And don’t even get me started on Watson’s bus fling (or whatever the fuck that was…)

Just don’t do it, people. If Something Needs To Happen, make sure there’s a reason why, events that lead up to it, layers of emotions and consequences, consequences, consequences. Not just a bullet, a guttural “You swore you’d protect her” (beaten into our heads the whole episode so we wouldn’t miss the irony when Watson had to once more point it out) and the inevitable and painful Wedge Between Friends.

Cue anguish. Cue tears. Cue one epic facepalm smack.

Here endeth the lesson.

*I’m remembering this from many years ago and can’t quote exactly what she said, but I remember it as being ‘sex scenes are like action scenes’. The rest is my interpretation of that so any misquoting, incorrect attribution or general fuckups are mine and mine alone.

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Why a Writing Challenge is Important (Secrets Within…)

May 27, 2016 at 9:06 am (30 Days of Write, Creativity, Random Thoughts, Virtual Gems, Writing)

So, last you heard from me was–gosh–over two months ago on March 20th. (I’d link it but it was a pretty small post and you know how to find it if you really do want to read it.) Anyhoozles, you are due an update, probably treats and booze too, but we’ll start with the update.

My 30 Days of Write Challenge for March? I did not accomplish a sentence a day for 30 of the 31 days, so one might argue that the challenge was a fail. However, I accomplished something much greater (two things, perhaps) so I call the challenge a great big bucket of win. This leads us to Outcome #1:

A writing challenge is what you make it, so don’t let the rules tell you otherwise or make you feel awful about how you finished.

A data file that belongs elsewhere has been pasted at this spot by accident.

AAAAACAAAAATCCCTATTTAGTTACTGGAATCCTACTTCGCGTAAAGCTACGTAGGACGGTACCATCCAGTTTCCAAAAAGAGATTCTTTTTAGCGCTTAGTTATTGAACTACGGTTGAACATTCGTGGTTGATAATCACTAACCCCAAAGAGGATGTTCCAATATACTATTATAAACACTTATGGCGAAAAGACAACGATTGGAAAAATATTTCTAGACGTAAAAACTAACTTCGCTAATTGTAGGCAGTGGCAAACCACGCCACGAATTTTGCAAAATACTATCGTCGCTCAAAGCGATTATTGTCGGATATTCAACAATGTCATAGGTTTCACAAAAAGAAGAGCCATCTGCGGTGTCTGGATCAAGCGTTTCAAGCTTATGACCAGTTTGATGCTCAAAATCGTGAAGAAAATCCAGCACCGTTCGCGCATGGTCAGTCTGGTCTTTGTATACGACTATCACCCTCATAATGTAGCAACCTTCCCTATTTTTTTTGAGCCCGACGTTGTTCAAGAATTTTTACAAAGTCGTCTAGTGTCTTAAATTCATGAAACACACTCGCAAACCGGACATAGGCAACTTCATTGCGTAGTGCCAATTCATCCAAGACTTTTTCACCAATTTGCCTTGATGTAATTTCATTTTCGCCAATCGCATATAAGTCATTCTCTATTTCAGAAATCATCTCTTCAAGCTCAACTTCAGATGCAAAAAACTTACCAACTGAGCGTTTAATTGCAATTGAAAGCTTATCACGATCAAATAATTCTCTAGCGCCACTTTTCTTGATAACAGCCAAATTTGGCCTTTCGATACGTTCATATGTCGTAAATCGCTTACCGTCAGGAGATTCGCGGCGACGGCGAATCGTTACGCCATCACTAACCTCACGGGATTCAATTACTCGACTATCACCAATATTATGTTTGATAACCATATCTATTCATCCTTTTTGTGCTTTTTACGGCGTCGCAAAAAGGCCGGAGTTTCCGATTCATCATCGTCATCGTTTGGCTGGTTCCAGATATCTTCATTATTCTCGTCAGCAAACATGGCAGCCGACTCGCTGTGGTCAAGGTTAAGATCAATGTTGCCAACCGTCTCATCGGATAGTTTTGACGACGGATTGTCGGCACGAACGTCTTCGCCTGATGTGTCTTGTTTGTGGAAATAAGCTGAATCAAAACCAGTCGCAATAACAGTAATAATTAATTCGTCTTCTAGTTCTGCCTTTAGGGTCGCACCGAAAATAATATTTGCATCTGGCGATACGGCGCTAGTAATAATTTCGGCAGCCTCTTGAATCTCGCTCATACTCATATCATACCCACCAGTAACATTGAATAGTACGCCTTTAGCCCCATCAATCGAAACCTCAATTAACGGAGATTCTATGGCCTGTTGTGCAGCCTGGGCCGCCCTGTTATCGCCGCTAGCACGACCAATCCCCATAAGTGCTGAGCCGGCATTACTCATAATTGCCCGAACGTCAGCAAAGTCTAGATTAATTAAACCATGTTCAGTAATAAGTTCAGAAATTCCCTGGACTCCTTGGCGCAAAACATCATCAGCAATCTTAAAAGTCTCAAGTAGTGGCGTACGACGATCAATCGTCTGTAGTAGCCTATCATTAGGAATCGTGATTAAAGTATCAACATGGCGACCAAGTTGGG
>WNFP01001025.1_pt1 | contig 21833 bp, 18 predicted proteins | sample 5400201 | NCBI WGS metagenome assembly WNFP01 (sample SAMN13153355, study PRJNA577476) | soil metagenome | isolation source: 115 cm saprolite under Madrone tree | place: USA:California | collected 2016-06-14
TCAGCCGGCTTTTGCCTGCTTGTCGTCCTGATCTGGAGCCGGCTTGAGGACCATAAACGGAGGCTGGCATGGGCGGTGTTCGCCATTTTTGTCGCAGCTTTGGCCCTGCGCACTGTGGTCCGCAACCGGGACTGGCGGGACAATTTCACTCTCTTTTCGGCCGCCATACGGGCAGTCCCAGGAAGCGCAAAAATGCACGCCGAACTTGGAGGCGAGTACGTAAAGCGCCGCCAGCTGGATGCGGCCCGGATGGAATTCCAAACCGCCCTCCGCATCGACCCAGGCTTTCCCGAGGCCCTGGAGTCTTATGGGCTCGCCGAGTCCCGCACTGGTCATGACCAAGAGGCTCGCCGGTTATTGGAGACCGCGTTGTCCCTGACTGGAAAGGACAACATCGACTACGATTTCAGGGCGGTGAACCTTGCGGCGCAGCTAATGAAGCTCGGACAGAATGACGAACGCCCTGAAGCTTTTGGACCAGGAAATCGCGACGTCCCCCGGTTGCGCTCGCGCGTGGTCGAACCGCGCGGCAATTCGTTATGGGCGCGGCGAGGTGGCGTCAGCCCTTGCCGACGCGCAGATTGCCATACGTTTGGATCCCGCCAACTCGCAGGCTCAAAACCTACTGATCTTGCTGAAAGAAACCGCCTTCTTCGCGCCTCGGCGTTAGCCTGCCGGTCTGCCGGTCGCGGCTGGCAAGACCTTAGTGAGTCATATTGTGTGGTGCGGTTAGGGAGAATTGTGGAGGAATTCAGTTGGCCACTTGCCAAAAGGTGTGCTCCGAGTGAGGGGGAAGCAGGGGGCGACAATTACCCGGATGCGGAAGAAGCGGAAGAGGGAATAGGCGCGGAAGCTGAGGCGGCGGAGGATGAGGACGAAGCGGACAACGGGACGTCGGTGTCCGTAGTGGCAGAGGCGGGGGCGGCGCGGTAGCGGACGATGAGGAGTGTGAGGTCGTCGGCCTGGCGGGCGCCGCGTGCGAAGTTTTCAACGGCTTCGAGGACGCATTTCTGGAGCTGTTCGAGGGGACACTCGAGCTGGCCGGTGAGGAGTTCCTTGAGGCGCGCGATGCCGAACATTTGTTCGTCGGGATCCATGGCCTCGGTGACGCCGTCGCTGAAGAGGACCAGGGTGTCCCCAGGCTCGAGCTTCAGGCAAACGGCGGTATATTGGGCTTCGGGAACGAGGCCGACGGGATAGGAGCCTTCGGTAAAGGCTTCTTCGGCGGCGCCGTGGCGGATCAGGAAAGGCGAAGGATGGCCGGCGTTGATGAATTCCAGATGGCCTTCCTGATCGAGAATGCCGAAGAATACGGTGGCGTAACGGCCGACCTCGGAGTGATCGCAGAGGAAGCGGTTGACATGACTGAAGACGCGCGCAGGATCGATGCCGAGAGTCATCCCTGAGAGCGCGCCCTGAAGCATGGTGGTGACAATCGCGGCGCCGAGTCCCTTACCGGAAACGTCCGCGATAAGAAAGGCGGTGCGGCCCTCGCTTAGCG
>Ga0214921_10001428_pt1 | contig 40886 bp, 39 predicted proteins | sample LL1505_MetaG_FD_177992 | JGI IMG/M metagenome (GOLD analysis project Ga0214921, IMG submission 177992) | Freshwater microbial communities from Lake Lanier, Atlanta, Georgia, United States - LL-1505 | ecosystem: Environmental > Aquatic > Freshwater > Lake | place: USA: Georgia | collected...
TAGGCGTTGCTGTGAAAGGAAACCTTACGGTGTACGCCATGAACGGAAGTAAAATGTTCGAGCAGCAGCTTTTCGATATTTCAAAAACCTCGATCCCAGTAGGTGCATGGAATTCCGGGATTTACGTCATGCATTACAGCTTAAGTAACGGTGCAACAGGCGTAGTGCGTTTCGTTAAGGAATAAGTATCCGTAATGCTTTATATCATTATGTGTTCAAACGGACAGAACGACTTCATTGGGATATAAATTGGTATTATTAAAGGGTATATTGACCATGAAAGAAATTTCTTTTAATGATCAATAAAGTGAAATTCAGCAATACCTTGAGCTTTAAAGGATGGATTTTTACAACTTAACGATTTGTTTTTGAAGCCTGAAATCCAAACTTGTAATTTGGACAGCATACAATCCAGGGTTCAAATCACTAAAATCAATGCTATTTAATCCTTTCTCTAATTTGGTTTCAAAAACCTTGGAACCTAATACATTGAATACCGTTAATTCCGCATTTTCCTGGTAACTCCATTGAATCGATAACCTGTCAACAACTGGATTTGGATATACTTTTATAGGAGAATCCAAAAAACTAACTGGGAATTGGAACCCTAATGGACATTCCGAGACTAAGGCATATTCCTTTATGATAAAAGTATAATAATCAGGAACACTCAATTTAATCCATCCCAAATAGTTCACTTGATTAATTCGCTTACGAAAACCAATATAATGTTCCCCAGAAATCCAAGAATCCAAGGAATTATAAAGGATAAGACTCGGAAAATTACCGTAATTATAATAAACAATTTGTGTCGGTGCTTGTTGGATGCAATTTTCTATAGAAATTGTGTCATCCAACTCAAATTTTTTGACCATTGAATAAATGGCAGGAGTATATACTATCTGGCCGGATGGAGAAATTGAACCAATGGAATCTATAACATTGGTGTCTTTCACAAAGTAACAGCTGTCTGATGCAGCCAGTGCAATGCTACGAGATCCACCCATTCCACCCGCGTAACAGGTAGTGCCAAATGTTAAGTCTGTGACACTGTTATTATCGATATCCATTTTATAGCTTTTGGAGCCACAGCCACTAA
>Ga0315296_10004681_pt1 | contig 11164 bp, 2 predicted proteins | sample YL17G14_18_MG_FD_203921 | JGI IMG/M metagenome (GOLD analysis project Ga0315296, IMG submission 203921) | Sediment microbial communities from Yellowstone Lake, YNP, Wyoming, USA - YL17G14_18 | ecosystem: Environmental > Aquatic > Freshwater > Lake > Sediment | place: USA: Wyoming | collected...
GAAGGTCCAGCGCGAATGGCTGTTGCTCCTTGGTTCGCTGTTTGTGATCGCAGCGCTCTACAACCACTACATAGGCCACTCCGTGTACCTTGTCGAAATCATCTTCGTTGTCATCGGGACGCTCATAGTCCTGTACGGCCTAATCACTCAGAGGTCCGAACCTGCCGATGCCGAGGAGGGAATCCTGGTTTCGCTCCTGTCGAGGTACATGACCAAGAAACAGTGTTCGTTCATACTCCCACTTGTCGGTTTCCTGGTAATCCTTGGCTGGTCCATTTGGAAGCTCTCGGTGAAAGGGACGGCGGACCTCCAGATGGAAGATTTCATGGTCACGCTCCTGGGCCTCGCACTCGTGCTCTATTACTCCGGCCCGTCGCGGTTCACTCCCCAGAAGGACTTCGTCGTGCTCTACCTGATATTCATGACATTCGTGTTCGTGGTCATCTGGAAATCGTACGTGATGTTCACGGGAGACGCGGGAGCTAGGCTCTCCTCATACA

Here’s what happened to me.

I was motoring along, doing my sentence (plus) a day, when something wonderful happened. I was driving to work, listening to the soundtrack to my book when another book popped into my head. This is one I’ve been working on for a while and it’s been vexing me. I’m thiiiiiiiiiiiiis close–got a strong, fierce heroine but my hero needed that one little something to put him in the neighborhood of the woman he was supposed to end up with. Well, something about the other book’s soundtrack and, what I truly and firmly believe is the writing muscle I’d been flexing during the challenge, came together to bop me on the head like Tinkerbell’s wand to say, “This is what your hero needs to be.”

Ka-blam. Pow. Holy shit. Cue fireworks. I had it. I had it!

This is where the writing challenged diverged in the yellow wood and I, I took the path less edited. Or needing to be edited, I guess, but yeah–I honored Tinkerbell’s bonk on the head and started editing the other book, knowing I was putting my sentence-a-day book on the back burner. But you know what? That’s okay, and it leads us to Outcome #2:

A writing challenge is what you make it, so if you need to leave or alter your original plan, it’s okay to do.

So the editing was going awesomely–I tore through the first quarter of my book by the end of March (so hell yeah, I’m calling my March challenge won and done!) and I was feeling great. But then something beautiful happened again and yes, dear reader, I’m calling this a direct result of the challenge, that writing muscle I’d been flexing–no matter how small–on a daily basis.

I’ve had this other book (don’t we all have about seventy kabillion ideas floating in our heads at any one time?) that I’ve been letting stew deep in the fecund writing stew of my brain. I had a soundtrack and oh damn did I have the characters in my head (and they’re so awesome together. {swoons}) and I had some crucial scenes but it wasn’t ready yet.

You know what’s coming, don’t you?